Referencing Guide

Citing and Referencing

Citing refers to showing in the body of your text the source of the data and information you’re using or have used in your work.

Referencing on the other hand entails providing a detailed list of all the sources you have used in your research.

Citing and referencing is a means of acknowledging another person’s ideas in your work and providing details of the location of that source.

  • References is a list of all the sources you have cited in your work. It captures all details required to locate the source.
  • Bibliography is a list of sources consulted used (whether cited or not)

Why you should cite:

  1. To make your work more credible and authentic- cite authoritative sources.
  2. To direct your reader to the source of your information you have used
  • For further reading
  • For verification
  1. To give credit to the author (s) whose work you are using in your paper- appreciate others’ efforts.
  2. To demonstrate how your work relates to others’ works- Give your work context in the research and academic realm.
  3. To avoid plagiarism
  4. To comment on, support or criticize one’s argument
  5. To distinguish your ideas from others’

NOTE: When you cite properly, you demonstrate that you are a responsible information user who have read and understood what others have discovered or think about your topic.

  • Referencing entails citation (within the body of your text) and reference list (or bibliography) – at the end of your paper. The in-text citation directs the readers to a full reference list entry.
  • What you should cite
    • All or pieces of work ‘borrowed’ from someone’s work: words and ideas, facts, images, videos, audio, statistics, diagrams, figures, tables, data etc.
  • What you should not cite
    • Common knowledge- information that an average, educated reader would accept as reliable without having to look it up.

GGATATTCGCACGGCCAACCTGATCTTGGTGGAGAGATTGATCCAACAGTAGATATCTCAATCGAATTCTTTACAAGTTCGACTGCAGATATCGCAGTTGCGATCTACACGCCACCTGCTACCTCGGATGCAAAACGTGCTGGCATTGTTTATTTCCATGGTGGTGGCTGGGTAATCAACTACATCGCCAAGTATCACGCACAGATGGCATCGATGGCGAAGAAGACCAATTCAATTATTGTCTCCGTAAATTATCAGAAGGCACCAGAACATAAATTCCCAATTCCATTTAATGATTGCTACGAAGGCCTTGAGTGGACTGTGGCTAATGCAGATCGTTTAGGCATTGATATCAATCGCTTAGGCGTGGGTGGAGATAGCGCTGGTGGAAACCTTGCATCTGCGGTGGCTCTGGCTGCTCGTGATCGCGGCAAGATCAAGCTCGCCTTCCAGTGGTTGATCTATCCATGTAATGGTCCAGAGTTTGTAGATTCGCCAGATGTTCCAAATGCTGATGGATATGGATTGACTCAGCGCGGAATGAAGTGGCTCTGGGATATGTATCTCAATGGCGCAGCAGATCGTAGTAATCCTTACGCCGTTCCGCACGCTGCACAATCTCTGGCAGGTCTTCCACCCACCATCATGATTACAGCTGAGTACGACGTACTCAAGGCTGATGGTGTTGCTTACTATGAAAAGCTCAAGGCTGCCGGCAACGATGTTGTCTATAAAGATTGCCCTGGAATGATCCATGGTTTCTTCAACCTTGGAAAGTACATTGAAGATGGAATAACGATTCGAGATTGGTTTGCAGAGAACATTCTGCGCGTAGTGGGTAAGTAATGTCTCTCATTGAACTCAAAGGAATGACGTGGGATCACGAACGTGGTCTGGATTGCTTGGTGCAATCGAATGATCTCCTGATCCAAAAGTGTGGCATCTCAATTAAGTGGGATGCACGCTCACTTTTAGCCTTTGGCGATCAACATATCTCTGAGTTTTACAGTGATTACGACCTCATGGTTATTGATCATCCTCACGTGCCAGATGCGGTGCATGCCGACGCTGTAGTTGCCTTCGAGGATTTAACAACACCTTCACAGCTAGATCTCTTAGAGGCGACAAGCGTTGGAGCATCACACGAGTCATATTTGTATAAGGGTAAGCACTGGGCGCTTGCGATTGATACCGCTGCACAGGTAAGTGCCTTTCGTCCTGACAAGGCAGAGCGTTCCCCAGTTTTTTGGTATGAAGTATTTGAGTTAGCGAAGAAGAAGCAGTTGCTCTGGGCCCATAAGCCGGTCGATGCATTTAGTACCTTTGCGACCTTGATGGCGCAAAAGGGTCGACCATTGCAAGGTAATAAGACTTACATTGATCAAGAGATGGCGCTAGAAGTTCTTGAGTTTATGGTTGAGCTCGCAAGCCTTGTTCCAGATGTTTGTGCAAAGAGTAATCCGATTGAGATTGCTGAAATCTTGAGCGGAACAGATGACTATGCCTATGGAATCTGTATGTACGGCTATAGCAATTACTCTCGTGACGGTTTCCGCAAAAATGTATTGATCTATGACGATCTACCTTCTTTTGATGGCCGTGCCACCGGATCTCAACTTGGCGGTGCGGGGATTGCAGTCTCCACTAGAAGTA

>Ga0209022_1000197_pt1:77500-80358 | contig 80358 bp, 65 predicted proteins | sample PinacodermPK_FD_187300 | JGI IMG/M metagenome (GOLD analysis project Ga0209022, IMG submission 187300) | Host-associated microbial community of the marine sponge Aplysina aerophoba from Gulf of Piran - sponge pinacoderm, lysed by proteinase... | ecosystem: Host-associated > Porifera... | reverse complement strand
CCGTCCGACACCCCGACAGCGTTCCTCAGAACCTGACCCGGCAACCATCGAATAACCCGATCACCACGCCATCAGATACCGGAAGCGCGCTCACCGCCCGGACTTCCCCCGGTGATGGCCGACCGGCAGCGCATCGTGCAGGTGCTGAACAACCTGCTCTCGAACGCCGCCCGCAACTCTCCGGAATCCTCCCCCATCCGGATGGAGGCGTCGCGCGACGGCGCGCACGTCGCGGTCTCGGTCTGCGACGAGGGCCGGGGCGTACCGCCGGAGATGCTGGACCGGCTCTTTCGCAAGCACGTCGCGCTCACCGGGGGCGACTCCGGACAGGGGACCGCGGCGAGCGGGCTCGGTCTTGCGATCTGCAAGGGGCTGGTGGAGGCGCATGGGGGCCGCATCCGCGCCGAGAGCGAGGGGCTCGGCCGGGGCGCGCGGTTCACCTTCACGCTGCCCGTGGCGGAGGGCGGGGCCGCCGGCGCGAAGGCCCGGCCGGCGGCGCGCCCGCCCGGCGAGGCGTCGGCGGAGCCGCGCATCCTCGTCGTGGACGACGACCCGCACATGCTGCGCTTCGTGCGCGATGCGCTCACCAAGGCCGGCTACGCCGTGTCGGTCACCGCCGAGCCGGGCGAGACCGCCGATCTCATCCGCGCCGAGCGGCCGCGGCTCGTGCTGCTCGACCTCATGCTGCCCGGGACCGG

• These include
      • Information that most people knowg.
      • Information shared by a cultural or national groupg.
      • Knowledge shared by members of a certain fieldg.

You can cite in three ways:

1. Paraphrasing

  • Expressing a passage, portion or a section of someone’s work in your own words without altering its original meaning and context.
  • Usually shorter than the original passage
  • It is the recommended method of citation.
  • Examples

2. Quoting

  • Copying the information in verbatim (from word to word) and attributing it to the author.
  • A normal quote is less than 40 words.
  • When quoting:
    • add quotation marks around the words
    • incorporate the quote into the body of your text
    • capture full citation in the same sentence as the quotation
    • include the page number (or other locator information)
    • Examples
  • For a block quotation (40 and more words)
    • No quotation marks
    • Start a block quotation on a new line
    • indent the whole block 0.5 inches from the left margin
    • Double-space the entire block quotation
    • Do not add extra space before or after it
    • Examples
  • A quotation is preferred when:

i) Reproducing an exact definition e.g.

“An atom is the smallest part of a chemical element that can take part in a chemical reaction.” (Oxford Dictionary).

ii) An author has said something succinctly

(i.e., you can’t put it differently without losing its meaning)

iii) You want to respond to exact statement

iv) Stating a principle/theory e.g.

According to Behaviorism theory of Learning, “all behaviors are learned through interaction with the environment”.

3. Summarizing

 Citations styles differ significantly. The most commonly used citation styles are: APA, MLA, IEEE, Harvard, and Chicago.



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